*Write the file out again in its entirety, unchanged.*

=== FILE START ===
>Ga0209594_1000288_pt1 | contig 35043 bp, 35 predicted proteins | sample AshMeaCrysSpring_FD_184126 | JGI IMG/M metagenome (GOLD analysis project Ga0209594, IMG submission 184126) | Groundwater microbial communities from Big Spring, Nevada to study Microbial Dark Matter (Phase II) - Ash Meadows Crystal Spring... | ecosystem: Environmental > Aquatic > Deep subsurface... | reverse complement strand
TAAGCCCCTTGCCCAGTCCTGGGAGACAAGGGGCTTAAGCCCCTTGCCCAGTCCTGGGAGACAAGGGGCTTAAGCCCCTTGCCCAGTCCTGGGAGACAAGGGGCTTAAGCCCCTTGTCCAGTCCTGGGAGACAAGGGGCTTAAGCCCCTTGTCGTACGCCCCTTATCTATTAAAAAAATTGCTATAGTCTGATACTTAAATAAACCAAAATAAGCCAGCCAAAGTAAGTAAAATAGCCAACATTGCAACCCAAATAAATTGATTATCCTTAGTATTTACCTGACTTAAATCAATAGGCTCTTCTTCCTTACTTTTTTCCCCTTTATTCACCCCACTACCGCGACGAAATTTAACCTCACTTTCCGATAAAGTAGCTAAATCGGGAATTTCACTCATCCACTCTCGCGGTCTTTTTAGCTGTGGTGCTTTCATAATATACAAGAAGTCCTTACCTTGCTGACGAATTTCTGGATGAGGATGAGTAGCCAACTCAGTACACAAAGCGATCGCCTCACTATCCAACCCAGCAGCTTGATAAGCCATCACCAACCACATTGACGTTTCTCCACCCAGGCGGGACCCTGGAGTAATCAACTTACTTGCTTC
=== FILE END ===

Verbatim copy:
>Ga0209594_1000288_pt1 | contig 35043 bp, 35 predicted proteins | sample AshMeaCrysSpring_FD_184126 | JGI IMG/M metagenome (GOLD analysis project Ga0209594, IMG submission 184126) | Groundwater microbial communities from Big Spring, Nevada to study Microbial Dark Matter (Phase II) - Ash Meadows Crystal Spring... | ecosystem: Environmental > Aquatic > Deep subsurface... | reverse complement strand
TAAGCCCCTTGCCCAGTCCTGGGAGACAAGGGGCTTAAGCCCCTTGCCCAGTCCTGGGAGACAAGGGGCTTAAGCCCCTTGCCCAGTCCTGGGAGACAAGGGGCTTAAGCCCCTTGTCCAGTCCTGGGAGACAAGGGGCTTAAGCCCCTTGTCGTACGCCCCTTATCTATTAAAAAAATTGCTATAGTCTGATACTTAAATAAACCAAAATAAGCCAGCCAAAGTAAGTAAAATAGCCAACATTGCAACCCAAATAAATTGATTATCCTTAGTATTTACCTGACTTAAATCAATAGGCTCTTCTTCCTTACTTTTTTCCCCTTTATTCACCCCACTACCGCGACGAAATTTAACCTCACTTTCCGATAAAGTAGCTAAATCGGGAATTTCACTCATCCACTCTCGCGGTCTTTTTAGCTGTGGTGCTTTCATAATATACAAGAAGTCCTTACCTTGCTGACGAATTTCTGGATGAGGATGAGTAGCCAACTCAGTACACAAAGCGATCGCCTCACTATCCAACCCAGCAGCTTGATAAGCCATCACCAACCACATTGACGTTTCTCCACCCAGGCGGGACCCTGGAGTAATCAACTTACTTGCTTC